Condition, Gynecology


Menopause is the period of time when a woman’s ovaries stop releasing eggs and menstrual cycles have ended. A woman is considered to have gone through menopause when she has not had a period for 12 months. This typically occurs between the ages of 45 and 55 with an average age of 51 years. Estrogen and progesterone levels fall and as a result a woman may experience various symptoms, the most common of which are hot flashes. The 4 (on average) to 10 years leading up to the last menstrual period, called the “menopausal transition” or “perimenopause”, typically involve changes and irregularities in menstrual bleeding patterns. Women may also start experiencing hot flashes, mood symptoms, sleep disturbances, and vaginal dryness.

Hot flashes are the most common symptom of menopause and affect up to 80% of women. A hot flash, or “night sweat” if occurring at night, is felt as a sudden onset of heat on the upper chest and face that quickly spreads to the rest of the body. A woman experiencing a hot flash will typically sweat heavily, and can experience palpitations and feelings of anxiety, followed by cold and shivering. Most women will have hot flashes for at least a year, with most going away by 4-5 years, although some women still experience them for upwards of 20 years. Hot flashes and anxiety that occur at night can lead to sleep disturbances and, subsequently, depression. There are various treatment options for hot flashes, including behavioral modifications (dressing in layers, avoiding alcohol and spicy foods, weight loss), herbal therapies, complementary therapies, nonhormonal medications, and hormone therapy.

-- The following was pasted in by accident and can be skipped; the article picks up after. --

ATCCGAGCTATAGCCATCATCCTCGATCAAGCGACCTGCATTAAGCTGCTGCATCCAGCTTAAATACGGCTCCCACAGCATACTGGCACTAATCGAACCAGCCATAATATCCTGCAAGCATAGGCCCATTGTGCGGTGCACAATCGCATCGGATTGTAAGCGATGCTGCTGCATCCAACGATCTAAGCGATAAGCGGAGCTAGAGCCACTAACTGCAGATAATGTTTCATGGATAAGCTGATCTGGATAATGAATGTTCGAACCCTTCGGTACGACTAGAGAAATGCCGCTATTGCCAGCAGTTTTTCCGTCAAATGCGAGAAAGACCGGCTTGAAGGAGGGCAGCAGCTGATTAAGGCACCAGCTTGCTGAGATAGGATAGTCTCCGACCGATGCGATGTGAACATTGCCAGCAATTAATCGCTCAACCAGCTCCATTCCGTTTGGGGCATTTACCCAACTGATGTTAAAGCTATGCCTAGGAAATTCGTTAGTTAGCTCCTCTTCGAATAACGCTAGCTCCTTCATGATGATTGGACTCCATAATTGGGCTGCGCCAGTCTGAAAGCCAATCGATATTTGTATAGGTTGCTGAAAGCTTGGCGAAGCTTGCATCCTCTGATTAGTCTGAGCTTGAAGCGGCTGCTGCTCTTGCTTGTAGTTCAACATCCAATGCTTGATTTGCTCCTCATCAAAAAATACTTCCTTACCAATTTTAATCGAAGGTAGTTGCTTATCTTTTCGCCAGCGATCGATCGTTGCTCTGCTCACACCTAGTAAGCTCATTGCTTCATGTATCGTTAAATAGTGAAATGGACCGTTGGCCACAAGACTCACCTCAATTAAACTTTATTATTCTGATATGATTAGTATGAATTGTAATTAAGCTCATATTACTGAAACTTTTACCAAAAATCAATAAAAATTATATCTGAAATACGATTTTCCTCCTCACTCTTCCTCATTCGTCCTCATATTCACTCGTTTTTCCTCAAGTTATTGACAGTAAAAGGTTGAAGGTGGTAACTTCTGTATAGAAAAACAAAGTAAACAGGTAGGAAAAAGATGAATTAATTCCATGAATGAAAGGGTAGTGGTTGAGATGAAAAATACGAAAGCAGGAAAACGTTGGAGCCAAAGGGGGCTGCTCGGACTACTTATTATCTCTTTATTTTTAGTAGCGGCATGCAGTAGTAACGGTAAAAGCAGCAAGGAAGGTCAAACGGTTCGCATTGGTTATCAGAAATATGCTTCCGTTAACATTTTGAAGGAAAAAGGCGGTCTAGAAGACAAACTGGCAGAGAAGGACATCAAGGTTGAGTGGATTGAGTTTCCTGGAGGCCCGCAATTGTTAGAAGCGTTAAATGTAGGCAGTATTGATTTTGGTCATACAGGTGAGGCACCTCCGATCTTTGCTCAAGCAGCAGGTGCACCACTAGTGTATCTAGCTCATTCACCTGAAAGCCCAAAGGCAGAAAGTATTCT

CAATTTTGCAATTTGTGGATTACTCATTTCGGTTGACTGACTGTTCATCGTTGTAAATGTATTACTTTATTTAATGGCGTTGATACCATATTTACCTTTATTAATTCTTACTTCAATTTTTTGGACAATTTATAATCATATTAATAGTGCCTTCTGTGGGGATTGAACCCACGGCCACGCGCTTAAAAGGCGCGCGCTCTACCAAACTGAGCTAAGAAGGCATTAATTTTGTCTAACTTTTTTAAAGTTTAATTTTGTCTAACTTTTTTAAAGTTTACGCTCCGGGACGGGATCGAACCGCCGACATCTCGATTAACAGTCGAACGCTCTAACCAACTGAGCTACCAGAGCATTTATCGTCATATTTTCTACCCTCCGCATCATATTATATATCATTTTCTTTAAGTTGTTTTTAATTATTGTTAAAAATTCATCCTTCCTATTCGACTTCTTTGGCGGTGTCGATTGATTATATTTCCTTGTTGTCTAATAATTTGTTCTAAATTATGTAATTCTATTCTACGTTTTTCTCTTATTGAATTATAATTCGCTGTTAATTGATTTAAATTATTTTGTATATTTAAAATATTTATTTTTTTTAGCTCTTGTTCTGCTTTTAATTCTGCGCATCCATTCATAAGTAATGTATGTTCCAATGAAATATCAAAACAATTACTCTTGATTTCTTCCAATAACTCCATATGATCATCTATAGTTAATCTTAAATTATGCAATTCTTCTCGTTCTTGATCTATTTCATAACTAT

The estrogen deficiency that occurs in menopause causes changes in the vaginal skin: thinning of the skin (vaginal atrophy), diminished elasticity and lubrication, and narrowing and shortening of the vaginal canal. These changes lead to symptoms of vaginal dryness, itchiness, and pain with intercourse. Lubricants and moisturizers can help alleviate early symptoms, however the symptoms typically progress and worsen over time. There are various treatment options for vaginal atrophy including vaginal estrogen replacement and fractionated laser therapy (MonaLisa Touch Laser).  Dr. DeNoble is on of the first gynecologists in Bergen County and northern New Jersey to offer the MonaLisa Touch laser procedure and performs the procedure in the office.

Menopause - Shaghayegh M. DeNoble, MD, FACOG, Advanced Gynecology and Laparoscopy of North Jersey